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In making a case to disallow parameterized SQL in my company's development environment the lead developer related a story about how the last time they used parameterized SQL the server had major performance issues. He said this was because the plan caching ate up almost all of the available memory on the server and switching to stored procedures cleared up the performance issues.

My question: is there a major difference in the memory footprint of a compiled/cached stored procedure and the cached plan for a parameterized SQL?

I have a guess that they also simplified the number of calls by going to procs and that probably had as much impact or more than just going to procs by itself, but I don't know.

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No, there really isn't, for the same query taking the same parameters (though this hasn't always been the case - SQL Server wasn't always able to optimize at the statement level).

Now, if the ad hoc SQL you're sending to SQL Server varies by quite a bit (say a lot of similar but not identical queries), then you could have a lot of plan cache bloat due to single-use plans. You can reduce this somewhat by using the optimize for ad hoc workloads server setting. And depending on the parameterization techniques you're using, you may want to play with dynamic SQL vs. "kitchen sink" style queries (WHERE (c1 = @p1 OR @p1 IS NULL) AND (c2 = @p2 OR @p2 IS NULL) ... etc ...), and also parameterization forced vs. simple.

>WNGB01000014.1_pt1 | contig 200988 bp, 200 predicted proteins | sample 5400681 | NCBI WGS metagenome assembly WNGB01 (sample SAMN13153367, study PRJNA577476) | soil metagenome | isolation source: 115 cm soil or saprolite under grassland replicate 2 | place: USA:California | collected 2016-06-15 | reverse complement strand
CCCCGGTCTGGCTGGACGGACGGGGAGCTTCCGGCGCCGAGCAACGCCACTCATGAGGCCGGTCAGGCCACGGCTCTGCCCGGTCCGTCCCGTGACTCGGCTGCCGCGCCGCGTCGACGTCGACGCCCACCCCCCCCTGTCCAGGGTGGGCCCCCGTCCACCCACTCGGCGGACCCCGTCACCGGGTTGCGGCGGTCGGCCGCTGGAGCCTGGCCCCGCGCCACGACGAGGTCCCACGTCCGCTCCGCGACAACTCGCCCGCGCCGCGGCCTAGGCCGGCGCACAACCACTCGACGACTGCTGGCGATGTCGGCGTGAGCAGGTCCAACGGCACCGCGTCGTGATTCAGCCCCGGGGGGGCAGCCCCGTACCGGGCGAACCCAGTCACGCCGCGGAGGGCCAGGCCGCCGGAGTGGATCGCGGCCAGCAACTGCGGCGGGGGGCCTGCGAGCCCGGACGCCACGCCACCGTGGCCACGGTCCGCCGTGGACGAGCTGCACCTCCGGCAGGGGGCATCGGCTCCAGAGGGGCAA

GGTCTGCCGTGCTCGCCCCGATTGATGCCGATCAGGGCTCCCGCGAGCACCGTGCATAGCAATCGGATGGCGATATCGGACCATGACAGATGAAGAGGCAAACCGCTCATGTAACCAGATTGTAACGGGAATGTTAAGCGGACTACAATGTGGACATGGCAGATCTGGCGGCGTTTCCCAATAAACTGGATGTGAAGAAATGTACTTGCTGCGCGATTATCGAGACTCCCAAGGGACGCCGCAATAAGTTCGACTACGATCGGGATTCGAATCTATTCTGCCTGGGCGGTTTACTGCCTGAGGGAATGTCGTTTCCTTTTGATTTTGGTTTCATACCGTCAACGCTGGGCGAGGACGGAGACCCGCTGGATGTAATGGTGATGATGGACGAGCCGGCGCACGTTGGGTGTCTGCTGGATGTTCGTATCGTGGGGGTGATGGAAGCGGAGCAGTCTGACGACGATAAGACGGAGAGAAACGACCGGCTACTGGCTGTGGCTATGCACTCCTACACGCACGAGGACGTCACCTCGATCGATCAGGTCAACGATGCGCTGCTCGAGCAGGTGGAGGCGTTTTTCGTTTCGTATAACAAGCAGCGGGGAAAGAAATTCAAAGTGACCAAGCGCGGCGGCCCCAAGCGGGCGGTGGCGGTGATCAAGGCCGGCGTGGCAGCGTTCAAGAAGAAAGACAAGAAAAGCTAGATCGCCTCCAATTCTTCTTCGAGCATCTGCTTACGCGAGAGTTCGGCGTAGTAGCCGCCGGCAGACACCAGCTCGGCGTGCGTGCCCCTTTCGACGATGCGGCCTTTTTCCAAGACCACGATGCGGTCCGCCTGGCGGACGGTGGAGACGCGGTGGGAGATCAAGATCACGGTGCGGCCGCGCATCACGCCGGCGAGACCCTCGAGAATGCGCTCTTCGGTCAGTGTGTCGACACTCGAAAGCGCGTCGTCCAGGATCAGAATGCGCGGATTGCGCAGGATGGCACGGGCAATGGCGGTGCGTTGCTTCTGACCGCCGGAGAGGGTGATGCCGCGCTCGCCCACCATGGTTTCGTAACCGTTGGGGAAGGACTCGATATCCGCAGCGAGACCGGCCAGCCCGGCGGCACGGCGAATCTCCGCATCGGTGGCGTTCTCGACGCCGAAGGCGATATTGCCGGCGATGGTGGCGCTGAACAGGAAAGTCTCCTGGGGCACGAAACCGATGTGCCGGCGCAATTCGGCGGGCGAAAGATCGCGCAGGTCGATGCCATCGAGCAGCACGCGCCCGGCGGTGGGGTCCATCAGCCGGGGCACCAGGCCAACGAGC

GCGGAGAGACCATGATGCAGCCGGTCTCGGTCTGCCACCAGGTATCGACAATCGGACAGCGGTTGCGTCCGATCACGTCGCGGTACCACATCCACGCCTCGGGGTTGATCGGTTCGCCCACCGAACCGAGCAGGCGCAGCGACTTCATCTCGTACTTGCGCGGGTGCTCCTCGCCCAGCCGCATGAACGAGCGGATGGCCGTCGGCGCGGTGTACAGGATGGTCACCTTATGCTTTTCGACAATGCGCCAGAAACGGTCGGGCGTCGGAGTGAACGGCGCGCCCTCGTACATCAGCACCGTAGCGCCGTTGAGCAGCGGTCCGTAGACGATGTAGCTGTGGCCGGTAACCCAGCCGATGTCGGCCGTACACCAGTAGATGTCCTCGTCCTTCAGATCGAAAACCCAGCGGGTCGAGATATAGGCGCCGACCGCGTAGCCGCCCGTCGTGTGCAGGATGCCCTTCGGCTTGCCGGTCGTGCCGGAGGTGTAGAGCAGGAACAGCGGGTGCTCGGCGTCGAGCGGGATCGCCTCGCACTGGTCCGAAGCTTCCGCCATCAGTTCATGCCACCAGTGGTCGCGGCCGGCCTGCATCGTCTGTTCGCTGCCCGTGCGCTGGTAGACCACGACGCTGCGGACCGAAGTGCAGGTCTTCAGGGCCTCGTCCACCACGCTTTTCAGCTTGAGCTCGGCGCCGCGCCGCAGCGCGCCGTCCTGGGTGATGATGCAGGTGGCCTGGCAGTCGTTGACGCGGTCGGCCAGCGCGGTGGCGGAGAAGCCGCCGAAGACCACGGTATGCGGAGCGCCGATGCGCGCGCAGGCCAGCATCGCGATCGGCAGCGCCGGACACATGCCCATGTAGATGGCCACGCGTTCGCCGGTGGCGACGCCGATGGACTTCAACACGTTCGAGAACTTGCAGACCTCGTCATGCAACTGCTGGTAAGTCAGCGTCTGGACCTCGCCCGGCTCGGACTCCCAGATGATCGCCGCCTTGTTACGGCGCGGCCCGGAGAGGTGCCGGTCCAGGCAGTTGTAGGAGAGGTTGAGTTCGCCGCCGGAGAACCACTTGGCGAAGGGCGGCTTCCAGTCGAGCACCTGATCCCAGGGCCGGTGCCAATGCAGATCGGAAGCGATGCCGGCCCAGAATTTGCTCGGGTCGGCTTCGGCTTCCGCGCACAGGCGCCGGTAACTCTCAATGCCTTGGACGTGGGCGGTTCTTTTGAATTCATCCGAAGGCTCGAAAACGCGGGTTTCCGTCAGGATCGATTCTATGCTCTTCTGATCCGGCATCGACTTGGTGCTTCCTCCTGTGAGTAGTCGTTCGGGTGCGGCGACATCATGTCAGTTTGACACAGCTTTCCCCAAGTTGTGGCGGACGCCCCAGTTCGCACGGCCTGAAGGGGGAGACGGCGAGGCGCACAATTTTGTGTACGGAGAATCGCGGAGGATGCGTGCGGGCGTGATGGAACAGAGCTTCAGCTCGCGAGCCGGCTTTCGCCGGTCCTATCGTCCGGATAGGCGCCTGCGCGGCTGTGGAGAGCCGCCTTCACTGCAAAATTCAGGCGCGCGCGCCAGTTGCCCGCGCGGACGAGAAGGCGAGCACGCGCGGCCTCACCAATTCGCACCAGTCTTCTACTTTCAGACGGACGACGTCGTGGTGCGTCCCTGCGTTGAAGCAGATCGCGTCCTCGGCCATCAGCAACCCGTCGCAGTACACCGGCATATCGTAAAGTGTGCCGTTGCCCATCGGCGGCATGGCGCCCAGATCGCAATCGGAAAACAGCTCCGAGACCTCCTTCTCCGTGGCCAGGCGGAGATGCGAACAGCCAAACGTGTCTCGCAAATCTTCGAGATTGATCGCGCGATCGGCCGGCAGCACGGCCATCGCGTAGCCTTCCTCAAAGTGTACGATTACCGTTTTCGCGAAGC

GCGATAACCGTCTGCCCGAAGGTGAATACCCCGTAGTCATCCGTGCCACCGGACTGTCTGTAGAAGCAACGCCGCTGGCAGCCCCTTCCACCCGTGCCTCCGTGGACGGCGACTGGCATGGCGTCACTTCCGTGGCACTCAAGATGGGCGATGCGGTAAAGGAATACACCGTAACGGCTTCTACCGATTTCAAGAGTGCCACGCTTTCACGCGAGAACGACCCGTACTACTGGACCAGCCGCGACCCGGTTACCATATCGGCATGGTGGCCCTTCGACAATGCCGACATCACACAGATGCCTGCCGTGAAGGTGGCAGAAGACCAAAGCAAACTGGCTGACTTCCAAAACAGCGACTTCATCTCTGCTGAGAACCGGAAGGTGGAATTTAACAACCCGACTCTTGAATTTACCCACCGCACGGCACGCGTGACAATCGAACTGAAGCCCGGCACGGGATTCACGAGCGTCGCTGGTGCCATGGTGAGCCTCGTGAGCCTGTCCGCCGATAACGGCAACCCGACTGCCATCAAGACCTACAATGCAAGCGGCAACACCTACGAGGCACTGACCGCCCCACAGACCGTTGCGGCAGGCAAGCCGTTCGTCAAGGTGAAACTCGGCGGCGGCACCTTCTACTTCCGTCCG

If you're looking for opinions with justification, I prefer stored procedures for a variety of other reasons - including the fact that you can drastically reduce the number of calls (and the amount of data) you send over the wire, you can also simplify the hardest parts of transaction management and error handling in a single layer, and the database people can optimize the SQL without having source code access and without having to re-compile and re-deploy the application code (be it the front end or middle tier - trust me, we're not good at that, just like developers are stereotypically not very good at writing good SQL queries :-)).

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The number one reason that I prefer stored procedures is their security control and options that are far superior to any other approach that I know of with SQL Server. –  RBarryYoung Sep 9 '13 at 17:34
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i smell the development of a canonical answer on this one –  swasheck Sep 9 '13 at 17:37

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